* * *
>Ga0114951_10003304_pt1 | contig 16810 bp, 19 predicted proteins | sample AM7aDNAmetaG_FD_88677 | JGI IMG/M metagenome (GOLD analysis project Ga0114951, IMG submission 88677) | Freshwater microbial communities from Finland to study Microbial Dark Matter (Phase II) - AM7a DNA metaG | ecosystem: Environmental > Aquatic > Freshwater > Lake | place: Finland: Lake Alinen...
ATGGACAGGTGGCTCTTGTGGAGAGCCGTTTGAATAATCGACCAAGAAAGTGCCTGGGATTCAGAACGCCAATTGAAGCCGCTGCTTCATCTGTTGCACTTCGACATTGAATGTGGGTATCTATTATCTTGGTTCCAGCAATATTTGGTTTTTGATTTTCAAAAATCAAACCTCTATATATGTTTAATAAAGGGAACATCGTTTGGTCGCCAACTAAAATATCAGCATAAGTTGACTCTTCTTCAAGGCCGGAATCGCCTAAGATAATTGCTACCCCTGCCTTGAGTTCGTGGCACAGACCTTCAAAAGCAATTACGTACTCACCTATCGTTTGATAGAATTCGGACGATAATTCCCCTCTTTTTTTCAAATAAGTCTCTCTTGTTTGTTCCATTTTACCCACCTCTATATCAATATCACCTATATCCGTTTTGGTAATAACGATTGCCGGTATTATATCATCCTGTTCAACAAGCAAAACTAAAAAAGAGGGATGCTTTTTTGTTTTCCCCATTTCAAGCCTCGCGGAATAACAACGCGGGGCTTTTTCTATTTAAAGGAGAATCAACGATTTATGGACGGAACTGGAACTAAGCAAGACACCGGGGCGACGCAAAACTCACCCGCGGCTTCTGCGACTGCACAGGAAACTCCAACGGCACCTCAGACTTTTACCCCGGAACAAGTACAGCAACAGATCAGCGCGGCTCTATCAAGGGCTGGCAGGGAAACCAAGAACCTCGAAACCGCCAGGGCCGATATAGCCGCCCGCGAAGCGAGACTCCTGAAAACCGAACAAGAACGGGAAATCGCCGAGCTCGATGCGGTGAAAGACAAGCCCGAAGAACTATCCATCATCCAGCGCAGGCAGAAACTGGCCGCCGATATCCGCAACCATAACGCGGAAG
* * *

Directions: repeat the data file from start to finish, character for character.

>Ga0114951_10003304_pt1 | contig 16810 bp, 19 predicted proteins | sample AM7aDNAmetaG_FD_88677 | JGI IMG/M metagenome (GOLD analysis project Ga0114951, IMG submission 88677) | Freshwater microbial communities from Finland to study Microbial Dark Matter (Phase II) - AM7a DNA metaG | ecosystem: Environmental > Aquatic > Freshwater > Lake | place: Finland: Lake Alinen...
ATGGACAGGTGGCTCTTGTGGAGAGCCGTTTGAATAATCGACCAAGAAAGTGCCTGGGATTCAGAACGCCAATTGAAGCCGCTGCTTCATCTGTTGCACTTCGACATTGAATGTGGGTATCTATTATCTTGGTTCCAGCAATATTTGGTTTTTGATTTTCAAAAATCAAACCTCTATATATGTTTAATAAAGGGAACATCGTTTGGTCGCCAACTAAAATATCAGCATAAGTTGACTCTTCTTCAAGGCCGGAATCGCCTAAGATAATTGCTACCCCTGCCTTGAGTTCGTGGCACAGACCTTCAAAAGCAATTACGTACTCACCTATCGTTTGATAGAATTCGGACGATAATTCCCCTCTTTTTTTCAAATAAGTCTCTCTTGTTTGTTCCATTTTACCCACCTCTATATCAATATCACCTATATCCGTTTTGGTAATAACGATTGCCGGTATTATATCATCCTGTTCAACAAGCAAAACTAAAAAAGAGGGATGCTTTTTTGTTTTCCCCATTTCAAGCCTCGCGGAATAACAACGCGGGGCTTTTTCTATTTAAAGGAGAATCAACGATTTATGGACGGAACTGGAACTAAGCAAGACACCGGGGCGACGCAAAACTCACCCGCGGCTTCTGCGACTGCACAGGAAACTCCAACGGCACCTCAGACTTTTACCCCGGAACAAGTACAGCAACAGATCAGCGCGGCTCTATCAAGGGCTGGCAGGGAAACCAAGAACCTCGAAACCGCCAGGGCCGATATAGCCGCCCGCGAAGCGAGACTCCTGAAAACCGAACAAGAACGGGAAATCGCCGAGCTCGATGCGGTGAAAGACAAGCCCGAAGAACTATCCATCATCCAGCGCAGGCAGAAACTGGCCGCCGATATCCGCAACCATAACGCGGAAG